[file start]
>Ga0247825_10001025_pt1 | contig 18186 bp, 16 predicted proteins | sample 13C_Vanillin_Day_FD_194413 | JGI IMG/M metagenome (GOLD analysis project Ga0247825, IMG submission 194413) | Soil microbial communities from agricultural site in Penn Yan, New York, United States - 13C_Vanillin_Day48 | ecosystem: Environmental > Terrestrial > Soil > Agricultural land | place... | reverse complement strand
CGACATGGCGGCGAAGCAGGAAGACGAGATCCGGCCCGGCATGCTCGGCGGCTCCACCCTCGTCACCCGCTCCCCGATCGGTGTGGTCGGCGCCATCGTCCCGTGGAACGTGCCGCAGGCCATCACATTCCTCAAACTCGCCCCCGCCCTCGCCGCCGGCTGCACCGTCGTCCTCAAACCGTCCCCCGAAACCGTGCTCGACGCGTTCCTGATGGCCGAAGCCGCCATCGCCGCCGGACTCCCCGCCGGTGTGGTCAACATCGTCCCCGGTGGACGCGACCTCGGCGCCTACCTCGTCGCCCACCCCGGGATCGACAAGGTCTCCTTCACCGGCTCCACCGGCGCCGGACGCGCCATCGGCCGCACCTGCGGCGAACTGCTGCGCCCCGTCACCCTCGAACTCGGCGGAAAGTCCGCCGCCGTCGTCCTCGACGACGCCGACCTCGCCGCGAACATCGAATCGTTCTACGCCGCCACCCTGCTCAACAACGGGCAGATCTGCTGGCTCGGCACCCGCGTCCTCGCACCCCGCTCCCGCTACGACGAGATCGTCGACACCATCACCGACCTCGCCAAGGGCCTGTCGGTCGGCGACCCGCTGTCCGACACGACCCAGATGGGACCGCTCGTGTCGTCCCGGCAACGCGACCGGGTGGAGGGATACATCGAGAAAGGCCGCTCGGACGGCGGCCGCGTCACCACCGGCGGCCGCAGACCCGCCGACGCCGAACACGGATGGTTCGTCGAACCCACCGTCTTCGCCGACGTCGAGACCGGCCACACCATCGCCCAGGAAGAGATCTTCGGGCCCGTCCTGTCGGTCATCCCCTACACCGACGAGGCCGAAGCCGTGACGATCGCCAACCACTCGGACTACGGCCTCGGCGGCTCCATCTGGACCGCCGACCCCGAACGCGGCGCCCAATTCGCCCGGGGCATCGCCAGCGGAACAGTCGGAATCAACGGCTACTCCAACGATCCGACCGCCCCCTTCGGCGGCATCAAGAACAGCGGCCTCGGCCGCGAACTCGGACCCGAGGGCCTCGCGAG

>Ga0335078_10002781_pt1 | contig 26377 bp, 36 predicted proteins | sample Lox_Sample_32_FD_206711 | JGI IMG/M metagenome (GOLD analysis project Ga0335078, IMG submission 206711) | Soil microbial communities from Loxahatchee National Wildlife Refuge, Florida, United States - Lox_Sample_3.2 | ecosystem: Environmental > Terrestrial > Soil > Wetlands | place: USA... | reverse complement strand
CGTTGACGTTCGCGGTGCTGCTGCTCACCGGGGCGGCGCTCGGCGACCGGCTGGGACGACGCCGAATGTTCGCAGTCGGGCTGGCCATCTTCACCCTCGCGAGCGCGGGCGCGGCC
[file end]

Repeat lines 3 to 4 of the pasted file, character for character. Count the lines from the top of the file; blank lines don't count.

>Ga0335078_10002781_pt1 | contig 26377 bp, 36 predicted proteins | sample Lox_Sample_32_FD_206711 | JGI IMG/M metagenome (GOLD analysis project Ga0335078, IMG submission 206711) | Soil microbial communities from Loxahatchee National Wildlife Refuge, Florida, United States - Lox_Sample_3.2 | ecosystem: Environmental > Terrestrial > Soil > Wetlands | place: USA... | reverse complement strand
CGTTGACGTTCGCGGTGCTGCTGCTCACCGGGGCGGCGCTCGGCGACCGGCTGGGACGACGCCGAATGTTCGCAGTCGGGCTGGCCATCTTCACCCTCGCGAGCGCGGGCGCGGCC